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'Friday Night' faithful cry foul

TELEVISION & RADIO

Fans and critics say the season opener's killing didn't match the show's tone or the character.

October 26, 2007|Lynn Smith | Times Staff Writer

"Friday Night Lights" launched its second season this month with a shocker: Smart, funny, geeky teenager Landry Clarke killed a man threatening to attack Tyra Collette, Landry's crush. Then, rather than face up to the crime, the pair dumped the body.

There was just one problem. The show's relatively small, extremely intense fan base didn't buy it.

"I hated, hated, hated the murder scene," wrote a poster named Tom on the website of Alan Sepinwall, the critic for the Newark (N.J.) Star-Ledger. " 'FNL' has always struck me as a production that shows the drama in a real town. . . . The murder scene felt, well, desperate."

Some television critics who have championed the NBC show were equally upset.

"Absurdly melodramatic and unbelievable," wrote the New Yorker's Nancy Franklin. "The plot thread could easily overwhelm the show and kill it."

"Friday Night Lights," which is set in a small Texas town and shot in a documentary style, has earned a cult following and need-to-improve ratings. Most fans were drawn less by the football scenes than by the realistic nature of the multifaceted characters: the Panthers' coach, his high school counselor wife, their daughter, the paralyzed quarterback, his two-timing girlfriend, the new quarterback, and so on.

Although viewers might relate to characters who cheated, drank too much or fought, they didn't know any 16-year-olds who had killed someone.

Some suspected the plot was a network ploy to gain ratings, a notion buoyed by the release of the first episode to Yahoo and the appearance of actors in Allstate commercials.

Executive producer Jason Katims said the Web release and the commercials -- some of which contained upcoming air dates of the season premiere -- were attempts to attract viewers. "It would be good to have new viewers; I won't deny that," he said.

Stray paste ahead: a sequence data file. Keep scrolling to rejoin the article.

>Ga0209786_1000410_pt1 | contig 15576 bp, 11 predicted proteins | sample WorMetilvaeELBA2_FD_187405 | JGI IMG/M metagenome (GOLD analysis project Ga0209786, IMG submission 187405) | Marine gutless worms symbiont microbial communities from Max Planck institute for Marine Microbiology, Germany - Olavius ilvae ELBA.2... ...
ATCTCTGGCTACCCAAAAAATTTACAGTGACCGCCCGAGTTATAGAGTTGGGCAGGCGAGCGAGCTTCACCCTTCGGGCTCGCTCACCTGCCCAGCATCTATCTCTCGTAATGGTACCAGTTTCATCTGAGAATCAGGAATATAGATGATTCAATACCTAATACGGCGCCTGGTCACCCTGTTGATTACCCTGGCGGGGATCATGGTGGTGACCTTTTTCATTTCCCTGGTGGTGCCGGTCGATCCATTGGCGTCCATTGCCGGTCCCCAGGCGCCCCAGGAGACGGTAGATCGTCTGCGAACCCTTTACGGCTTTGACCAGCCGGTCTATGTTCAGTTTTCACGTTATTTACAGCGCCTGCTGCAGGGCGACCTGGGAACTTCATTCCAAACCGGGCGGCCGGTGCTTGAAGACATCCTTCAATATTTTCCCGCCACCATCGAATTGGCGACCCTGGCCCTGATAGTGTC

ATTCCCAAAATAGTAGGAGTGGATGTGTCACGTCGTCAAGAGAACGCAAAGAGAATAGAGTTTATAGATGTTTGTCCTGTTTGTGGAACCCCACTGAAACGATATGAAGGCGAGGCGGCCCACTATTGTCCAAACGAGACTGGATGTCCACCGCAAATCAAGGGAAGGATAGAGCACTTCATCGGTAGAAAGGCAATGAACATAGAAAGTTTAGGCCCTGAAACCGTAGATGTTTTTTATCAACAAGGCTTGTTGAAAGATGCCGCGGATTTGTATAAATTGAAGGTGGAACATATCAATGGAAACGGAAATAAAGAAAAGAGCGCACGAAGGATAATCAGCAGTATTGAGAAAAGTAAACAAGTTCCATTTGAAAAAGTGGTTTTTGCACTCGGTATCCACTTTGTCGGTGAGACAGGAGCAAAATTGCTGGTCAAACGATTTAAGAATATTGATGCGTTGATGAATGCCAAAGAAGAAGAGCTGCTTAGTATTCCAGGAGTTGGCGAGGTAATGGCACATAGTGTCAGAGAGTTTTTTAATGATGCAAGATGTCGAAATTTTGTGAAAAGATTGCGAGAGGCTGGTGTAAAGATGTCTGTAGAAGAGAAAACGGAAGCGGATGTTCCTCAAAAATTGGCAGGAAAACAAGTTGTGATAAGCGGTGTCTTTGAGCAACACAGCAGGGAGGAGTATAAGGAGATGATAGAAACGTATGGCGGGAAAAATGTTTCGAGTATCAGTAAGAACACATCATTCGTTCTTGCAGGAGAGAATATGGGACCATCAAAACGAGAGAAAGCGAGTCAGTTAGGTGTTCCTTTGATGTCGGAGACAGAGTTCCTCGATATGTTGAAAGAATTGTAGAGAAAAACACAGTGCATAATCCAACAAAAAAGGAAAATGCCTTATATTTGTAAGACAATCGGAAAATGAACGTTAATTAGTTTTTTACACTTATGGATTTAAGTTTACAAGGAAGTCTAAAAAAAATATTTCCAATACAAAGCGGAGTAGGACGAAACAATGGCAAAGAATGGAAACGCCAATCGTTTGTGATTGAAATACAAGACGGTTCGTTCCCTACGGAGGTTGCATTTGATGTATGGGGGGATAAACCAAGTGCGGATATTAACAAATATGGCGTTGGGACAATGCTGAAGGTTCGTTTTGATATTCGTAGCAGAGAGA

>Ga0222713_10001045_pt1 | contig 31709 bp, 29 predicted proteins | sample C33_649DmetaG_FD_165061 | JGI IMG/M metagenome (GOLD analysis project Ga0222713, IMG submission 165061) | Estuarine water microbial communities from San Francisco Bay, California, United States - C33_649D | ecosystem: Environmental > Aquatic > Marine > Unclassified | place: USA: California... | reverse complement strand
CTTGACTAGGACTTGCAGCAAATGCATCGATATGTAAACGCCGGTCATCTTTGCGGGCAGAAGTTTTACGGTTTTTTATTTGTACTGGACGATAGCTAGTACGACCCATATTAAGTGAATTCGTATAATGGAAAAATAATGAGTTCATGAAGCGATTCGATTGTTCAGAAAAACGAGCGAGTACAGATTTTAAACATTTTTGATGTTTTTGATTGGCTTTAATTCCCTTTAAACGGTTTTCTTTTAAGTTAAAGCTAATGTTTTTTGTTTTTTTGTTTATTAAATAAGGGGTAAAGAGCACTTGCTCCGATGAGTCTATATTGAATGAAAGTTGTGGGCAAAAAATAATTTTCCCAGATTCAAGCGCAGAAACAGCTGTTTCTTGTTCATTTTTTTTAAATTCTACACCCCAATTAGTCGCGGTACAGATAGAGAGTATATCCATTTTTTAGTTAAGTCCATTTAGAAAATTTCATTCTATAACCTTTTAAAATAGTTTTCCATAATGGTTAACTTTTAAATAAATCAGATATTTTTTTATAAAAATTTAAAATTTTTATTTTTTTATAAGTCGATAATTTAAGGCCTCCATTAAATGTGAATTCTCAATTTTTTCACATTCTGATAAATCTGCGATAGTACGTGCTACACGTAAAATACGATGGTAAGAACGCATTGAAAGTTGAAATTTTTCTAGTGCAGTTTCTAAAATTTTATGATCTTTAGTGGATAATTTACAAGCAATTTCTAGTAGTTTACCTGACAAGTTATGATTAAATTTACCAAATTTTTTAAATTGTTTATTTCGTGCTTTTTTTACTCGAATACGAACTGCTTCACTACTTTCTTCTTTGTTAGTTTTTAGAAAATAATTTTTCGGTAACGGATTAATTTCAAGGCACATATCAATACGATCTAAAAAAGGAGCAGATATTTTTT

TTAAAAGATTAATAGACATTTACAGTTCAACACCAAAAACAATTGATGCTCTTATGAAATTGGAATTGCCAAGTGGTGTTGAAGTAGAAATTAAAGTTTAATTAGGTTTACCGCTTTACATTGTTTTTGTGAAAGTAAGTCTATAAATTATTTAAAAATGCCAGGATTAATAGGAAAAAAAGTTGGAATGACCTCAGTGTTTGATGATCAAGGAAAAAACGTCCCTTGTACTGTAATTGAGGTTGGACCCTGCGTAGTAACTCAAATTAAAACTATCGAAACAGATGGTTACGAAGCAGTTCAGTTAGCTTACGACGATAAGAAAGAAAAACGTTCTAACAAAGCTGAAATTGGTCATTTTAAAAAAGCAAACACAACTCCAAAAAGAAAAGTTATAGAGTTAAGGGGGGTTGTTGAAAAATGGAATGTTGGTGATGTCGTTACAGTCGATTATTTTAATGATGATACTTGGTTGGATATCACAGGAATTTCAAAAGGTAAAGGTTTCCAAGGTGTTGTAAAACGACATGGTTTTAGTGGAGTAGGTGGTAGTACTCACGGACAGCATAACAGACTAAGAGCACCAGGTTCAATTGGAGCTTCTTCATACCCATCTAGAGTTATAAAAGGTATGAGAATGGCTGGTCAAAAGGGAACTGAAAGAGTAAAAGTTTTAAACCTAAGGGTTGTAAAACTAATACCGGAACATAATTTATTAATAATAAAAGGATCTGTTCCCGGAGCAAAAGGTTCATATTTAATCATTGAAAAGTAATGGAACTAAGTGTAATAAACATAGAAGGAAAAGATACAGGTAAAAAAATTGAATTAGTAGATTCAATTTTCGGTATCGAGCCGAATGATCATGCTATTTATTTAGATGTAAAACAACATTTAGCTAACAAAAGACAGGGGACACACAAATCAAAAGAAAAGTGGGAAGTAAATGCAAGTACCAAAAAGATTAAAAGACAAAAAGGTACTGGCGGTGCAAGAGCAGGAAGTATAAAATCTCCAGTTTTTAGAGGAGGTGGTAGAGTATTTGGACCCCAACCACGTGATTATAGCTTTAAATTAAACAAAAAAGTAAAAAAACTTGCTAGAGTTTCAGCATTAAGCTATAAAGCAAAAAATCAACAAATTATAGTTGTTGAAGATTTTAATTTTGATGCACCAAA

But he contended the murder plot twist was organic and based on Landry's and Tyra's characters -- particularly how the actors portrayed them in a Season 1 episode when the same attacker tried to rape Tyra. "The way Jesse [Plemons] played those scenes, he was bringing so much to the table," Katims said. "We realized we had this actor who was capable of doing so much more."

"It wasn't like we thought this would be the thing that would draw more audience. On the other hand, we did want to come out in the first episode with a story line that would be surprising and have urgency to it," he said.

This story line will play out over nine episodes and will allow a new focus on the relationship between Landry and his father, a policeman, he said. (Mini-spoiler alert: He said the season will not turn into a courtroom drama.)

But fans not only complained that murder was out of character for Landry -- a comic relief sidekick to star football player Matt Saracen last season -- they also picked nits over the details: Why did Tyra's once-failed rapist become a stalker would-be rapist? Why after Landry fended him off, did he walk away saying, "I'll get back to you later"? Why did Landry deal the fatal blow after that? Why did he use a lead pipe? How would this affect his defense?

Further clouding the issue was that the rough cut version of the episode released on the Internet showed a different scene of the murder in which Landry was clearly defending himself and killed the attacker with a bottle. "We reshot the scene with a pipe," Plemons said. "They wanted no question whether it was possible to kill someone with a bottle. And it makes more sense why they would cover it up with him walking away."

At first, Plemons said, he was as shocked as the fans at the shift in his character, which he said requires much more effort as an actor. But then he figured Landry and Tyra had become close in the intervening eight months. "If someone is harming someone you love, who knows how you would react in a situation like that?" he said.

"I guarantee you there is someone out there who can relate to this," said Plemons, 19, who grew up and went to school in Mart, a Texas town near Waco. In upcoming episodes, he said, Landry is consumed with guilt over letting his emotions get away from him.

He said he found it equally hard to believe that Landry would end up in bed with Tyra, a beautiful girl with a reputation (played by Adrianne Palicki). "The scene was really emotional," he said. "It just clicked that these two people, they're all that they have right now. . . .

"I don't even look at it as whether or not it's real love. It's first love. You don't know what you're doing."

Katims said he was moved by the concerned outpouring from viewers. "It's people wanting to be protective of the show and what it is. . . . Once you start to see how the story line unfolds, you see it doesn't change the fabric of the show in any way."

The network, at least so far, has supported the new story. "They've been extremely positive about the episodes," Katims said.

"If you loved the show last year and loved it for its realism and the writing and the acting, it's still the same show," Plemons said. "This is something different, and change is always scary. I've just said -- and all the actors and writers agree with me -- give it a chance."

lynn.smith@latimes.com

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